The graphite furnace atomic absorption spectrophotometer offers a cost-effective way of carrying out elemental analysis of metals in liquid samples with excellent sensitivity. The liquid samples are injected into a graphite cuvette which is heated electrically following an appropriate temperature program to dry the sample and vaporise it for analysis. In general, the larger the sample injection volume, the better the sensitivity that can be obtained. However, if the sample volume is too large, it heats unevenly leading to the formation of gas bubbles (???bumping???), which in turn leads to poor reproducibility in the measurement results.
Twin injection technology
Hitachi has overcome this problem in the ZA3000 graphite furnace atomic absorption spectrophotometer by using twin injection technology. Traditional graphite cuvettes have a single hole for sample injection. If a large sample volume is injected into the cuvette, there is a relatively small contact area between the bulky sample droplet and the surface of the cuvette, as shown in the diagram. This results in uneven heating which produces bumping. Hitachi???s twin injection approach uses specially designed cuvettes with two sample injection holes. Half of the sample is injected through the first hole and the remainder through the second hole. This gives two much flatter samples in the cuvette, with a larger overall contact area with the cuvette, as shown in the diagram. This increases the efficiency of the heat conduction to the sample which reduces drying times, minimises bumping and allows larger sample volumes to be used for enhanced sensitivity. Twin injection technology allows the measurement of 0.2??g/L Sb in environmental water without the need for in-furnace concentration. Minimising bumping also improves data reliability.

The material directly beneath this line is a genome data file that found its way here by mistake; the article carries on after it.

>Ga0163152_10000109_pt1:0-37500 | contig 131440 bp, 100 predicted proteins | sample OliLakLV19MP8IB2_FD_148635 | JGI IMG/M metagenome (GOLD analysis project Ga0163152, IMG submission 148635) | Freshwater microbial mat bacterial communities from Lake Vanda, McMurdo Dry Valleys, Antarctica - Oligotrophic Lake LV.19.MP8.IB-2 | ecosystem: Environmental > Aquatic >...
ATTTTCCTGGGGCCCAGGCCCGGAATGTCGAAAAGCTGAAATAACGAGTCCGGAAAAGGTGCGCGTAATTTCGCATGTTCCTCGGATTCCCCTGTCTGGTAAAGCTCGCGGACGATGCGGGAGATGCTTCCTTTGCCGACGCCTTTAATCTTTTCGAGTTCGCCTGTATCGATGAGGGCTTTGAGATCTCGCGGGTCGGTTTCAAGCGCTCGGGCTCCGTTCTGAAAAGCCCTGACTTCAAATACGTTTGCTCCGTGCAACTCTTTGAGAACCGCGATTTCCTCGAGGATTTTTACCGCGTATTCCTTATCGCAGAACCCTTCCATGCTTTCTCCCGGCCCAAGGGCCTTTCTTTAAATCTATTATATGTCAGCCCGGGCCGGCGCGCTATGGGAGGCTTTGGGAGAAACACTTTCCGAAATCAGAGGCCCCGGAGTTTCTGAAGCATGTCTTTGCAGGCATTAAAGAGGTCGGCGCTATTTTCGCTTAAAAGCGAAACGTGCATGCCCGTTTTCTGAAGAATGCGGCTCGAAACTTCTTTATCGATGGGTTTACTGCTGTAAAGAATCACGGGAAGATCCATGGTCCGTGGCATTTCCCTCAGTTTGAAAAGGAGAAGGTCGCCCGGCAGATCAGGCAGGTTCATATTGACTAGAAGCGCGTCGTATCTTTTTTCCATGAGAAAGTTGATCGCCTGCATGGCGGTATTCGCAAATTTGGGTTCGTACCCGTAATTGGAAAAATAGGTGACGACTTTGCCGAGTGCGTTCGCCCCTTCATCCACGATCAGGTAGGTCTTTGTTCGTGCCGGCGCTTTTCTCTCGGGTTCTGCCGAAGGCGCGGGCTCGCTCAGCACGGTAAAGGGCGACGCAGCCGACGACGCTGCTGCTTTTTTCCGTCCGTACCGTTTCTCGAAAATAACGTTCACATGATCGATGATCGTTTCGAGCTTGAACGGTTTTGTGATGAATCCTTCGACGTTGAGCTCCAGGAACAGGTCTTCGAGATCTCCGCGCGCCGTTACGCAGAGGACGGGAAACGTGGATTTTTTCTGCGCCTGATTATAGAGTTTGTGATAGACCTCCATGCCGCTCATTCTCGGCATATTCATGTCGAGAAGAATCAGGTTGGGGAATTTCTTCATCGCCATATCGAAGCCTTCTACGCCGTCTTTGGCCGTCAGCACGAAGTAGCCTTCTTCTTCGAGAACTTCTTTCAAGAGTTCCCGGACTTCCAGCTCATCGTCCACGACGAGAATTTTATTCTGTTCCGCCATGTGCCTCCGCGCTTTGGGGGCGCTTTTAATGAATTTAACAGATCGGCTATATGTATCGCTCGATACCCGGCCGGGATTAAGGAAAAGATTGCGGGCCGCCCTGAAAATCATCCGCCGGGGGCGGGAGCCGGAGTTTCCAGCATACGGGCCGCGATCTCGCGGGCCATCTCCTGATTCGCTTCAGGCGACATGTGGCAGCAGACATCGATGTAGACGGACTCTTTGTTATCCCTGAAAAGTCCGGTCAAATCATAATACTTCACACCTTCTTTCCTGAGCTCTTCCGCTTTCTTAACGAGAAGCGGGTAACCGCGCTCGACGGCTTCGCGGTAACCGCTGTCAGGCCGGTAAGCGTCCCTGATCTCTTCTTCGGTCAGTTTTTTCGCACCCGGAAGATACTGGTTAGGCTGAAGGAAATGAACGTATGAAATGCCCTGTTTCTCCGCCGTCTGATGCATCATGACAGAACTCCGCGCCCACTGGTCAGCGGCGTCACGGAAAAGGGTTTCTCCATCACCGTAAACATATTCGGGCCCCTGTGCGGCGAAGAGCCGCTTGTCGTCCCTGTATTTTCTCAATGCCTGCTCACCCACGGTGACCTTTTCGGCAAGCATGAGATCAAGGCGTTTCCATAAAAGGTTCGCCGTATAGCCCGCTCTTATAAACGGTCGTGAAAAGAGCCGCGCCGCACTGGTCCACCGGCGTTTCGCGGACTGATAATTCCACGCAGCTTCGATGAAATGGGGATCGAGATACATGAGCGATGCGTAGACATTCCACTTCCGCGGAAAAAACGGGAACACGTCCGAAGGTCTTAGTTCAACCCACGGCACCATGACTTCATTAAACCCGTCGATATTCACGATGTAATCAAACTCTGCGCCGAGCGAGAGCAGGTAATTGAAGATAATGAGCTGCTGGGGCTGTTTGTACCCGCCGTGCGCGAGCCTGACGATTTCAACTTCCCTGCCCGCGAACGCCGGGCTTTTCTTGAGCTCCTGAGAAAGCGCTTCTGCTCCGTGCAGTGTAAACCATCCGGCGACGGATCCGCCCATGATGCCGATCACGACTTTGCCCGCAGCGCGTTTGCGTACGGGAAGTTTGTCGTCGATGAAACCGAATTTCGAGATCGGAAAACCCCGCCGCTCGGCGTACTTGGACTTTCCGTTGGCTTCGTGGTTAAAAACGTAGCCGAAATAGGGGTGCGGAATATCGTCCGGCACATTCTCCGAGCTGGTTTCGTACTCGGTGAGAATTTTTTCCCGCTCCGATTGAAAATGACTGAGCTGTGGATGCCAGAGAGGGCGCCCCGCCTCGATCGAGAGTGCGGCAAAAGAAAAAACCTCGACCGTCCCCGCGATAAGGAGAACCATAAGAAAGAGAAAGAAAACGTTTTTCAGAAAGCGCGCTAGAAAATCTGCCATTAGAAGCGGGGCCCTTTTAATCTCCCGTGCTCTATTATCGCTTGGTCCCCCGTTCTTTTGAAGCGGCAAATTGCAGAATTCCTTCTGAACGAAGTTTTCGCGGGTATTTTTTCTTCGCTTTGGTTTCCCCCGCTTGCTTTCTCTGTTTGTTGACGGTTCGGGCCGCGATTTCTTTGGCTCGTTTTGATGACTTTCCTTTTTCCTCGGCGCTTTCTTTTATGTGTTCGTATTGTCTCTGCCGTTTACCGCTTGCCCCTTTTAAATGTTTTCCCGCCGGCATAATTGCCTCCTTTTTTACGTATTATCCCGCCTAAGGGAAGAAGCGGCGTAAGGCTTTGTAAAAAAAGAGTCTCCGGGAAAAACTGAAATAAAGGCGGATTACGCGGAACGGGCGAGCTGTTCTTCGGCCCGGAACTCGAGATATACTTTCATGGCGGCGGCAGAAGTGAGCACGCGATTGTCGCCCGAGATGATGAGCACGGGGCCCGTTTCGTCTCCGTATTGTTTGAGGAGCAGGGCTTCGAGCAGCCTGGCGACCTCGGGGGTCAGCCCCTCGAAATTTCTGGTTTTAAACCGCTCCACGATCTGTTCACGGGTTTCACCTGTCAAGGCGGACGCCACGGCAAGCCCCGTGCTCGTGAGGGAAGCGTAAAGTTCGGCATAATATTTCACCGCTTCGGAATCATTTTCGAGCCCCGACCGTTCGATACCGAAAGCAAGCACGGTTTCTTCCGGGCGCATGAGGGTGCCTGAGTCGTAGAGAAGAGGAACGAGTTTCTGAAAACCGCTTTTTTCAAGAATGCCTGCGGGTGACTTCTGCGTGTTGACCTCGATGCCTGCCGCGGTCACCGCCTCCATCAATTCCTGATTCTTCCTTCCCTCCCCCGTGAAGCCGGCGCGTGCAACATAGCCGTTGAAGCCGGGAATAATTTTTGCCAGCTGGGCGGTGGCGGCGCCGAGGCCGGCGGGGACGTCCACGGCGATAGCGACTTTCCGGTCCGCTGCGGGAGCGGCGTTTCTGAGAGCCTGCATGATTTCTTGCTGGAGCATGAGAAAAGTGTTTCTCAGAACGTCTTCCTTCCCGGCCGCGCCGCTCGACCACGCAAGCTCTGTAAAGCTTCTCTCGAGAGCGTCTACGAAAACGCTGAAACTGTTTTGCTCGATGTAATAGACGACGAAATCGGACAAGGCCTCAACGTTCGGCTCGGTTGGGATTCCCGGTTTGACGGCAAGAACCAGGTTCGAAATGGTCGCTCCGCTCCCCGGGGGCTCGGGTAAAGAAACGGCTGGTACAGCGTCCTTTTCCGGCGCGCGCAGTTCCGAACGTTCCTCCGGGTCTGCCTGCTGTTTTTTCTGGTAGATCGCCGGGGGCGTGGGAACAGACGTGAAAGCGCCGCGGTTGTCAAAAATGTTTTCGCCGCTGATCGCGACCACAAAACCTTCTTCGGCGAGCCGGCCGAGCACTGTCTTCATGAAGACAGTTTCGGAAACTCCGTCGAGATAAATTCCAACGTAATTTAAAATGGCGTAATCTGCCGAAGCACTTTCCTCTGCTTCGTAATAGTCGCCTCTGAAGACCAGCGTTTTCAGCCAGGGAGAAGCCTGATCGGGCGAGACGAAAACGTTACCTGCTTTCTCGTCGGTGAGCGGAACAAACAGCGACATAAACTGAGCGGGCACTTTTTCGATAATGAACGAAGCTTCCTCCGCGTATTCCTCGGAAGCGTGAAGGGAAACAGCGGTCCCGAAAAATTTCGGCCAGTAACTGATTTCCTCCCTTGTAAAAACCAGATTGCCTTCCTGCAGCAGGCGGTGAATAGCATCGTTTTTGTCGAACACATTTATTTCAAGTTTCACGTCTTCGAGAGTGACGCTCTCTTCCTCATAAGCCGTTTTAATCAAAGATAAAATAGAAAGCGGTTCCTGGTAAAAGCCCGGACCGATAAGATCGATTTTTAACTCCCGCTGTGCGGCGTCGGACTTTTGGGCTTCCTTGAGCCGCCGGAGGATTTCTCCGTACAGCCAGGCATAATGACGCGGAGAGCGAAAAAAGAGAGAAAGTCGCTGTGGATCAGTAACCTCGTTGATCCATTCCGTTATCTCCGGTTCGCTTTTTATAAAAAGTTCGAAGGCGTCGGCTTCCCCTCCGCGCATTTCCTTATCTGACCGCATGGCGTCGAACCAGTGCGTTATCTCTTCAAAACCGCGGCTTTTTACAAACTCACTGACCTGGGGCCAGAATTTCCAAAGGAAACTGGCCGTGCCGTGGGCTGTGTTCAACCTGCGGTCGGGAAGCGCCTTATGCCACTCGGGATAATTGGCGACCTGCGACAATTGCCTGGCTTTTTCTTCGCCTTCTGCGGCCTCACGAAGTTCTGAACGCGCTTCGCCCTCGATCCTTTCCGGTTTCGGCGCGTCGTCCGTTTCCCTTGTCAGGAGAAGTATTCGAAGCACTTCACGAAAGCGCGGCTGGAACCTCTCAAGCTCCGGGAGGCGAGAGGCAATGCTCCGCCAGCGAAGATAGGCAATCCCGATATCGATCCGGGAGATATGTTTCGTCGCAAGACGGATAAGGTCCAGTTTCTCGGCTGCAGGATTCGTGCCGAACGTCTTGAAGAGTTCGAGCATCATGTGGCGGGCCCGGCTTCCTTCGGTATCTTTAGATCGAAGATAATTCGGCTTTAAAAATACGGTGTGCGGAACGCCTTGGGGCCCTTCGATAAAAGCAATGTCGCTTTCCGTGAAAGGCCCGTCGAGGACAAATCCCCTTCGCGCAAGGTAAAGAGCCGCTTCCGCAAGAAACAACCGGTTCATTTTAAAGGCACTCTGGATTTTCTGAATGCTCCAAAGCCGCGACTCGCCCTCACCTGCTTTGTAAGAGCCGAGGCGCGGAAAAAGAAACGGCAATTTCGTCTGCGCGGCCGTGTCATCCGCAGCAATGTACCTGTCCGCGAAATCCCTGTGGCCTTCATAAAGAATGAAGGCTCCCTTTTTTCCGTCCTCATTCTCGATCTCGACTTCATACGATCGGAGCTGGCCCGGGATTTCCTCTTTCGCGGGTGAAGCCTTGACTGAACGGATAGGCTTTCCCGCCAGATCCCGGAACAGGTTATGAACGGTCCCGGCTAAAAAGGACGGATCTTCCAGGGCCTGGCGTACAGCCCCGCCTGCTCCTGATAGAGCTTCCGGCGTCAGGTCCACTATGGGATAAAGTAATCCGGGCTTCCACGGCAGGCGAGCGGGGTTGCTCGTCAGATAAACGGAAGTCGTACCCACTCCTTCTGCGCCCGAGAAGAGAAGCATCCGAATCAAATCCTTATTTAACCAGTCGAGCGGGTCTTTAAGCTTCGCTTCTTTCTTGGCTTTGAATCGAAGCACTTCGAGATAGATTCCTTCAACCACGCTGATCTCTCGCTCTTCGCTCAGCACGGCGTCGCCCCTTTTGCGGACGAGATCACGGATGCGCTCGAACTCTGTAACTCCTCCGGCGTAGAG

Automation of bumping monitoring
As mentioned above, if sample bumping occurs during the drying process, measurement accuracy will be compromised. Traditionally, the only way of telling if sample bumping has occurred is to use a built in camera system to watch the sample in the cuvette as it is heated. This relies on the judgment of the human observer and may differ from one observer to another. Hitachi has developed a bumping monitoring system that will automatically detect bumping based on the measurement and reference signals obtained during the drying stage. It will flag any results so that reproducibility can be checked, removing the reliance on human interpretation. By using this automated monitoring system, bumping can be eliminated by adjusting the drying temperature program.
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